Tuesday, September 28, 2010

"King Kong" (1933)

Starring Fay Wray, Robert Armstrong and Bruce Cabot
Written by Ruth Rose and James Ashmore Creelman
Directed by Merian C. Cooper and Ernest B. Schoedsack

Everyone's heard of King Kong.  The giant ape that climbs up a skyscraper in New York is pretty much a household name.  Since his first appearance in 1933, Kong has had a steady career in movies, cartoons and videogames, facing off against humans and other monsters alike.

But it all started as a take on the 'jungle picture' genre, going a little meta by shaping a story around the idea of a film crew going to make a jungle picture.  Film director Carl Denham (Robert Armstrong) has hired a ship to take him to a mysterious island only described on a map he acquired in the orient where he believes he'll find the mysterious "Kong."  He doesn't know who or what Kong is, but he's determined to film it.  And because he believes more people will go see his film if it stars a beautiful woman, he manages to find Ann Darrow (Fay Wray).  Ann is poor, and Denham catches her stealing food to survive, but he recognizes her beauty and offers her the chance of a lifetime.

The two board the SS Venture where Ann meets and begins to fall for First Mate Jack Driscoll (Bruce Cabot).  Jack is stern, and not particularly fond of women, but even he begins to warm to Ann after a short time on the ship.  Soon, however, the Venture reaches Skull Island and encounters a society of natives that live there who worship Kong.  Unfortunately, the natives notice Ann and kidnap her under cover of night to sacrifice her to Kong.  Jack and Denham gather up the crew to go rescue her, and the adventure is on.

"King Kong" is separated into three basic segments: New York and the voyage aboard the SS Venture, the violent adventures on Skull Island as Jack chases Ann and Kong through the jungle, and the arrival of Kong in New York City.  The initial segment aboard the Venture sets up the characters, revealing who everyone is and their particular behaviors and attitudes.  Denham is restless, a bit arrogant, and eager for the fame that will come with completing this ultimate picture.  Jack is stern, and resents Ann's presence aboard the boat. Ann herself is beautiful, naive and inexperienced, but eager.

The middle section moves at a breakneck pace as Jack and the others chase after Kong and Ann.  They encounter dinosaurs and river creatures and have a disastrous run-in with Kong himself.  Kong meanwhile, contends with other creatures himself, fighting a T-Rex and a pterodactyl.  This part of the movie moves quickly from one encounter to another, with almost no time to breathe in between.  For a film made in 1933, I found it to be almost shockingly violent.  I get used to the idea that movies today are so much darker and more depraved, or that we're so much more used to our R-rated violence, but in this film, bodies slam down hard when falling, Kong picks up and bites down on people running for their lives, and vindictively squashes them underfoot.  I forget that back in the day, when movies were new, we didn't have all these kinds of crazed parental groups and industry watchdogs to complain about everything.  I forget that the old Disney flicks had scary-as-hell villains and plenty of dark imagery.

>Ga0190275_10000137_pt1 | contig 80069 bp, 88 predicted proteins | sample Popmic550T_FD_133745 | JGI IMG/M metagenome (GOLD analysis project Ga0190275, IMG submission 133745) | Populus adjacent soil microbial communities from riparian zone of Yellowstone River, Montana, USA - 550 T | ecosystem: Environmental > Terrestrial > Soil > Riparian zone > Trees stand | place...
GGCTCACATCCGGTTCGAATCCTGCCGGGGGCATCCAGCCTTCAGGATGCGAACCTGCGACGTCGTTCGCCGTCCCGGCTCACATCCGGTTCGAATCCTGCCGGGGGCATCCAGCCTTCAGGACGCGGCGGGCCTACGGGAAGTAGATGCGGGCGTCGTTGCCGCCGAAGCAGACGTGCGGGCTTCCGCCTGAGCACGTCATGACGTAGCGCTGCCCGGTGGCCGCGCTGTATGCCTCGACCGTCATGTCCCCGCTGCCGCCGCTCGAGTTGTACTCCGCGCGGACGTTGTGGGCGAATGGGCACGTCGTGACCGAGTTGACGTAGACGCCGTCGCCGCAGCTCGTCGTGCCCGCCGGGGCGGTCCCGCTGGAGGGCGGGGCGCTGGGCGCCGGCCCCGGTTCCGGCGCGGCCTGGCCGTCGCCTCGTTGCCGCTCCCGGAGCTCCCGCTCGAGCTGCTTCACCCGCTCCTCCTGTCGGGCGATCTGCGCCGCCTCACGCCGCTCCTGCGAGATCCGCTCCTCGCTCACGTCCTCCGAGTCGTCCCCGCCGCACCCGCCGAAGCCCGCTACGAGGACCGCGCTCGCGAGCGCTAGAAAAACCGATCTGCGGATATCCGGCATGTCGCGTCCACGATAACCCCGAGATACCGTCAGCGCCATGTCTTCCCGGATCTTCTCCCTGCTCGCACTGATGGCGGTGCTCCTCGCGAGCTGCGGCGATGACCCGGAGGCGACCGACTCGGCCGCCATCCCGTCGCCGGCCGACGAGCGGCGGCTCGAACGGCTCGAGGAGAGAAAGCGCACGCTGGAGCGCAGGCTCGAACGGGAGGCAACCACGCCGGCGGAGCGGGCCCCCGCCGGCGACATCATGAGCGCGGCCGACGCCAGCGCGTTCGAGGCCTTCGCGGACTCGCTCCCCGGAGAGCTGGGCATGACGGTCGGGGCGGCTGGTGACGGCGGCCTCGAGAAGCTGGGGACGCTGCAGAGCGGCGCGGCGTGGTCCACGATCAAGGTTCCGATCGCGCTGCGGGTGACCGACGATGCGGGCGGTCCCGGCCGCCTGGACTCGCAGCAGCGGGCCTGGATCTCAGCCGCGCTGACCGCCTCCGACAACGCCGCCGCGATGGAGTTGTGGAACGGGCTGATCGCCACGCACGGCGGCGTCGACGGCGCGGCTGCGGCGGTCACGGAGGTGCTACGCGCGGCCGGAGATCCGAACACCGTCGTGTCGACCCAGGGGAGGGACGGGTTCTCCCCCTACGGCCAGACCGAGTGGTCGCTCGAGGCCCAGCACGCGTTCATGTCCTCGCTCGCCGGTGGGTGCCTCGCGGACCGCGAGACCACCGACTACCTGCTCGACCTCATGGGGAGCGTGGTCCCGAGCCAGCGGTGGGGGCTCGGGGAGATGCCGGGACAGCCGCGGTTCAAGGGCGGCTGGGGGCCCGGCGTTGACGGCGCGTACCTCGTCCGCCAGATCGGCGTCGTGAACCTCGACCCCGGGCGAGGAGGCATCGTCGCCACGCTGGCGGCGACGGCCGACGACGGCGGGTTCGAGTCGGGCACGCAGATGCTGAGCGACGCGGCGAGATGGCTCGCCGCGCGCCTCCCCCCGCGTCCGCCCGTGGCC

Anyway, the third section of the film brings Kong to New York and puts him on display on Broadway.  During the show, when the press begins to take pictures, the camera flashes enrage the creature, and he breaks loose of his chains, grabs Darrow, and begins to climb the tallest building around.  Kong is king of his island, and even in the Western world, so alien to him, he'll treat it the same.  Airplanes are called in to combat the creature, and ultimately they succeed.  This section of the movie is just as fast-paced and violent as the adventure on Skull Island.  Kong's rampage through New York is pretty intense.  He eats more people, and smashes train cars seemingly for the hell of it.  The aerial battle at the Empire State Building is iconic film-making.  The sort of sequence that has ingrained itself in the public consciousness 80 years later.

While Peter Jackson's 2005 remake aimed to make a slower-paced, more poetic film (with its painterly visual effects and lengthy "love" scenes between Ann and Kong), the 1933 original is an adventure film through and through.  The remake clocks in at over twice the length of the original and while it has its strong points and its place, this original is a classic.  It rockets from one exciting encounter to the next; I can totally see how and why it wowed audiences back in the day, and continues to be a concept that interests people today.

The creature effects, as one would expect watching a 1933 movie in 2010, are as outdated and quaint as you can get.  And yet, there's a cleverness to their construction that makes them quite charming.  Sure, if I want to see a really rollicking fight between Kong and dinosaurs, Peter Jackson gave me just that (his sequence features multiple Tyrannosaurs, and is thrilling from start to finish)... but there's just something very fascinating about watching these ancient effects and seeing the various methods and cheats the filmmakers use when they didn't have computers to create all kinds of slam-bang wizardry.

"King Kong" is a fun look back at a very different era in film.